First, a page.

Graded exposure to exercise, or increasing your exercise practice over time, can help people with chronic pain. Perhaps at your level of pain, you can handle just 10 minutes of walking. Over time, however, your tissues will adapt as you work and build your tolerance.


The following practices involve treating your entire body in an effort to ease chronic pain.


Physical therapy is a huge component of certain kinds of chronic pain treatment. It involves whole-body exercises like walking or stationary biking and/or more localized exercises using your bodyweight or other weights. Physical therapy usually focuses on mobility, and getting people back to a level where they can perform their daily tasks, as well as manage their pain effectively.

Massage therapy involves the kneading of the body’s soft tissues to help treat pain. Massage can be beneficial if you have tight, overworked, painful muscles. It may not serve as a one-time chronic pain treatment, but rather as an ongoing adjunct to other treatments. What’s more, you can easily enjoy the benefits of massage from home with various massager tools.

Acupuncture, known as dry needling in Western medicine, involves inserting thin needles into the skin. The practice can help treat several kinds of chronic pain, including low back pain, neck pain and osteoarthritis pain. It can also help painful or weak muscles move with ease.

Alternative Treatments

Evidence shows some alternative treatments may help relieve chronic pain.


Hypnotherapy, or hypnosis, helped manage some instances of chronic pain in clinical studies[2]. Chronic pain conditions tested and treated with hypnotherapy include spinal cord injury, gastrointestinal disorders and multiple sclerosis.

Some herbal treatments have a centuries-long history, with roots in China, India and other parts of Asia. For instance, ashwagandha, a popular herbal treatment, has proven effective against arthritis pain and swelling[3]. Meanwhile, research suggests cannabidiol (CBD), a nonpsychoactive cannabinoid, can also help alleviate pain associated with multiple sclerosis, cancer, rheumatoid arthritis and fibromyalgia[4][5][6]. However, herbal treatments are not approved for chronic pain treatment by the Food and Drug Administration (FDA), the dosing of supplements can vary and some supplements and herbs may lead to potential drug-herb interactions, so consult your doctor first.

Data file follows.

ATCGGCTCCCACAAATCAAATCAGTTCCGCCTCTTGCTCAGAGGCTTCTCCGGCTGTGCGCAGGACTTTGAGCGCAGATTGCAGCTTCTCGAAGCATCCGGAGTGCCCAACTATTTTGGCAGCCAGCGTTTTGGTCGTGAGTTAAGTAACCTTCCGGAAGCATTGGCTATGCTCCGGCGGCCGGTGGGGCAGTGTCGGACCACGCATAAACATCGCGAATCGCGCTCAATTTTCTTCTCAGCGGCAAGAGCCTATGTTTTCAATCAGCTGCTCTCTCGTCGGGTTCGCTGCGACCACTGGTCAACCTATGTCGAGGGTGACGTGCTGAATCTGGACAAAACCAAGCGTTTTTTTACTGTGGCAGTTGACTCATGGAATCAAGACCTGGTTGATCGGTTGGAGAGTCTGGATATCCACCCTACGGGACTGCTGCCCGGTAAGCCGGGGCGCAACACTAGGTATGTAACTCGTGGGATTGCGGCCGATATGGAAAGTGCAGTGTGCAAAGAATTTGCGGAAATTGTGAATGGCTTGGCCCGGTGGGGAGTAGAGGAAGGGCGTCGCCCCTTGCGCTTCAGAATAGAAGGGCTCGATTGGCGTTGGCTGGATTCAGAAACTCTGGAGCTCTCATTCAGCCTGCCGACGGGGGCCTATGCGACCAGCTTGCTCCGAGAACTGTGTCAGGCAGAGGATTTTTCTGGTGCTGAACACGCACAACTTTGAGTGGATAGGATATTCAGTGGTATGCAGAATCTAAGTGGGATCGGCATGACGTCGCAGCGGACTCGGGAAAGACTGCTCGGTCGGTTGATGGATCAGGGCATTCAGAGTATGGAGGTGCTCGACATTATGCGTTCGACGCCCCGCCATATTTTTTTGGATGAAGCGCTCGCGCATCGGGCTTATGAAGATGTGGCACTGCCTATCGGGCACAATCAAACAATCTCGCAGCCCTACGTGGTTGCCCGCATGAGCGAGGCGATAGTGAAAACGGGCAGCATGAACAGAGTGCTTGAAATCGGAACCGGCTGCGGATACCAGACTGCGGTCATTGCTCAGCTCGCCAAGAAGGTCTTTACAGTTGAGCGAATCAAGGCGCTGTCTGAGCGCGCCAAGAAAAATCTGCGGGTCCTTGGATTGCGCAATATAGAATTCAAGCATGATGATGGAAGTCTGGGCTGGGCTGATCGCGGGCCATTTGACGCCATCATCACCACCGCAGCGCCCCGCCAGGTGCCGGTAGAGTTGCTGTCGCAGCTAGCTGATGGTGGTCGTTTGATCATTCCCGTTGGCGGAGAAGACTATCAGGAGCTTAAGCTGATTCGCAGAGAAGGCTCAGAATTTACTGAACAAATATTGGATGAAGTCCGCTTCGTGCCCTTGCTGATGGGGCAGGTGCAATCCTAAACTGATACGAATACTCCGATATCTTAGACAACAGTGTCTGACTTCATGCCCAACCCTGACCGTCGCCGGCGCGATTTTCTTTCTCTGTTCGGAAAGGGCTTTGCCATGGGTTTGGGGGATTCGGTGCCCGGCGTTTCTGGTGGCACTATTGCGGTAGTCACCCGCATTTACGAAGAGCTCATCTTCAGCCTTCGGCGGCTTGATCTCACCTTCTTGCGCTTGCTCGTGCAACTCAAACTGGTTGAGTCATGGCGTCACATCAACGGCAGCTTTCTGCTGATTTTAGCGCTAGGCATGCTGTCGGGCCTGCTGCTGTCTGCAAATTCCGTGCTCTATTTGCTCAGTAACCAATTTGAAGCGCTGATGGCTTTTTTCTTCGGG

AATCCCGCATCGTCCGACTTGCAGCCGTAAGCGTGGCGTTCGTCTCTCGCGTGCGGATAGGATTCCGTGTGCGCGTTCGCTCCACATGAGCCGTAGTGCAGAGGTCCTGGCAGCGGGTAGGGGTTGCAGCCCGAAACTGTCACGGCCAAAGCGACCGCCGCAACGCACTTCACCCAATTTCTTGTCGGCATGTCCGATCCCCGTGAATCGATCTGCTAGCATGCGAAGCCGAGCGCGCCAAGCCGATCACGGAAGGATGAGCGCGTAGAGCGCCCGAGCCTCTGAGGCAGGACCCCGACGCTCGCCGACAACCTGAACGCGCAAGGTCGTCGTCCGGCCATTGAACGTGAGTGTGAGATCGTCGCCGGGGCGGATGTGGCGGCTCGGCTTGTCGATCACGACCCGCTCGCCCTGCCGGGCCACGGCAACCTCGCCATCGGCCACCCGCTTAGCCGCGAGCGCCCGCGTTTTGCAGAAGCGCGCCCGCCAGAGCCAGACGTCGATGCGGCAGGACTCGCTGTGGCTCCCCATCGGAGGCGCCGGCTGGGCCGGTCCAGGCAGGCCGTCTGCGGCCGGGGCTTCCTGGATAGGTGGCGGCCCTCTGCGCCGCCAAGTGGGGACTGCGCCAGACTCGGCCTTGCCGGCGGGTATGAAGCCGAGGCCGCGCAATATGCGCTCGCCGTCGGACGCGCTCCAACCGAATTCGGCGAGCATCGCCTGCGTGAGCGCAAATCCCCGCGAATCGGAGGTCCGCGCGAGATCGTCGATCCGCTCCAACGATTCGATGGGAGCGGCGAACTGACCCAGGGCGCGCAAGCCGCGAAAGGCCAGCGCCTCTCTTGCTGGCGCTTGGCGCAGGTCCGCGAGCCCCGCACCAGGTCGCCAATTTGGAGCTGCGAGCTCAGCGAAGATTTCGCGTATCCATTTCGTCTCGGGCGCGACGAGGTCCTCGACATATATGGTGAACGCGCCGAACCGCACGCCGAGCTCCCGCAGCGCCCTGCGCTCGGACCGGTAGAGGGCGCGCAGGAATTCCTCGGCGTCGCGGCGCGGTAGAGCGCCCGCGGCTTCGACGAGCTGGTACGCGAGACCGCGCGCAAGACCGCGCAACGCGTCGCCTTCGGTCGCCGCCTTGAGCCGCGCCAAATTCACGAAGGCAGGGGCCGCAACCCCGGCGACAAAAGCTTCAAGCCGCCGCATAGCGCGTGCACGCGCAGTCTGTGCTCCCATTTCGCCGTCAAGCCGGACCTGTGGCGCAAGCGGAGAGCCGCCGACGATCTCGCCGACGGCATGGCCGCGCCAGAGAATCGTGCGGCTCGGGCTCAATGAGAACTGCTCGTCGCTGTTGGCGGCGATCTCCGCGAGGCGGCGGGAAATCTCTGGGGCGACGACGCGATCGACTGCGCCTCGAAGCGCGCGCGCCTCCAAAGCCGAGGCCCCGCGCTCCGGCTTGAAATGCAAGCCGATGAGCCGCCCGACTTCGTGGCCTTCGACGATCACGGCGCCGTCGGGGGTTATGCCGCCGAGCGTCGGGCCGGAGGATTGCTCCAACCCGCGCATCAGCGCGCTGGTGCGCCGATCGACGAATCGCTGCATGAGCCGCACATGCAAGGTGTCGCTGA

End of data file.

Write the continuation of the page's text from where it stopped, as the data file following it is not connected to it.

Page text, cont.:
Over-the-counter (OTC) pain reliever acetaminophen (found in Tylenol) is generally considered safe for chronic pain. Although Dr. Shaw recommends chronic users take no more than 3,000 milligrams total per day, and the lowest effective dose is always preferred.


Ibuprofen and naproxen, other common OTC painkillers, are nonsteroidal anti-inflammatory drugs (NSAIDs) meant to treat acute pain—not chronic pain. Long-term use can increase your risk of heart attack or stroke, as well as gastrointestinal bleeding[7]. NSAIDs can also be riskier in older folks, due to age-related issues like changes in body-drug reactions and increased comorbidities (the presence of more than one health condition). For many people, acetaminophen isn’t effective, but because it does have anti-inflammatory properties, they sometimes take it consistently, increasing their risk of these health concerns.


Experts recommend trying non-drug pain treatment options first. “By and large, I do believe interventions with pillows, diet changes and bodywork offer excellent options for treating chronic pain before beginning pain medications per se,” says Rahul Shah, M.D., an orthopedic surgeon with Premier Orthopaedic Spine Associates in New Jersey.

For now, no CBD-based medications are approved as painkillers in the U.S. Epidiolex, which is used for rare forms of epilepsy, is the only CBD treatment approved by the Food and Drug Administration (FDA).


Meanwhile, several countries have approved CBD to treat certain conditions. For instance, the U.K. approved it for multiple sclerosis, and Canada approved it for cancer pain. Ongoing research suggests CBD oil for pain can aid medical conditions, including arthritis and fibromyalgia, at varying doses. Some pain may not be treatable by CBD alone, but it can help when paired with THC or Western medication applications.


Interestingly, 60% of U.S. adults who use CBD products do so for its potential pain-relieving effects, according to a recent Forbes Health survey of 2,000 U.S. adults conducted by OnePoll.

Chronic pain is defined as any pain lasting longer than several months. Studies have found CBD, often alongside THC, to be an effective pain reliever for various chronic conditions.


Click To Purchase Joint Pain Killer With A 180-day Money-back Guarantee From The Official Website Up to 75% Discount


In clinical trials, Sativex, a spray with equal parts CBD and THC, proved significantly successful as an analgesic for cancer-related pain[2]. The spray, also used for multiple sclerosis-related pain, is approved in Canada to treat cancer pain and is currently undergoing trials for approval and use in the U.S.


A 2019 study found Sativex to be an “effective and well-tolerated add-on treatment” for patients with severe chronic pain stemming from various ailments. The study identified three types of pain: nociceptive (affecting body tissue), neuropathic (affecting nerves) and mixed pain. Sativex helped treat all three kinds but proved especially effective against neuropathic pain.


An earlier study also found CBD to be effective in chronic pain relief for conditions like multiple sclerosis and spinal cord injury, although across a much smaller sample.

Posted Sun, 12 May 2024 14:43:35 GMT by LoL Baba (Active)

You must be signed in to post in this forum.